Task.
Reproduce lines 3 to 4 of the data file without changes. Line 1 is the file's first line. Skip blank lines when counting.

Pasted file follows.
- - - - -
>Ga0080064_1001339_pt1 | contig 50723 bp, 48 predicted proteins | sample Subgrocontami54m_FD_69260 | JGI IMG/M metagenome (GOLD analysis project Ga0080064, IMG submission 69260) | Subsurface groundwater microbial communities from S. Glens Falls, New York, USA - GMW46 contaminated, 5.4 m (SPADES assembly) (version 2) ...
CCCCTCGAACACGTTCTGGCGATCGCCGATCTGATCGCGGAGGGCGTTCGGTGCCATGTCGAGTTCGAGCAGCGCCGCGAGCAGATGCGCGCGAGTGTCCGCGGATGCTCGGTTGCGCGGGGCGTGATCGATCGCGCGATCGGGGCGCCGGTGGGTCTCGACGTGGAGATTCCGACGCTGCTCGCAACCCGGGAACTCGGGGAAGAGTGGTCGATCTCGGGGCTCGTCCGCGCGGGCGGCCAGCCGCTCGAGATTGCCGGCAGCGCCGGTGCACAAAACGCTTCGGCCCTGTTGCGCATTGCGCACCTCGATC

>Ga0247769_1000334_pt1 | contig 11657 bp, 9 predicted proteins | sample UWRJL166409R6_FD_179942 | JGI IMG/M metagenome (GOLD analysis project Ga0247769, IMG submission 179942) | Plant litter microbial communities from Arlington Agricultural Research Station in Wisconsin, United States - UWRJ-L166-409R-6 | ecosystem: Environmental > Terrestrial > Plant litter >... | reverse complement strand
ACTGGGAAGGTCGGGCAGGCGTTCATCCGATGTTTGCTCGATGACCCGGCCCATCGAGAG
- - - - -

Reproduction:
>Ga0247769_1000334_pt1 | contig 11657 bp, 9 predicted proteins | sample UWRJL166409R6_FD_179942 | JGI IMG/M metagenome (GOLD analysis project Ga0247769, IMG submission 179942) | Plant litter microbial communities from Arlington Agricultural Research Station in Wisconsin, United States - UWRJ-L166-409R-6 | ecosystem: Environmental > Terrestrial > Plant litter >... | reverse complement strand
ACTGGGAAGGTCGGGCAGGCGTTCATCCGATGTTTGCTCGATGACCCGGCCCATCGAGAG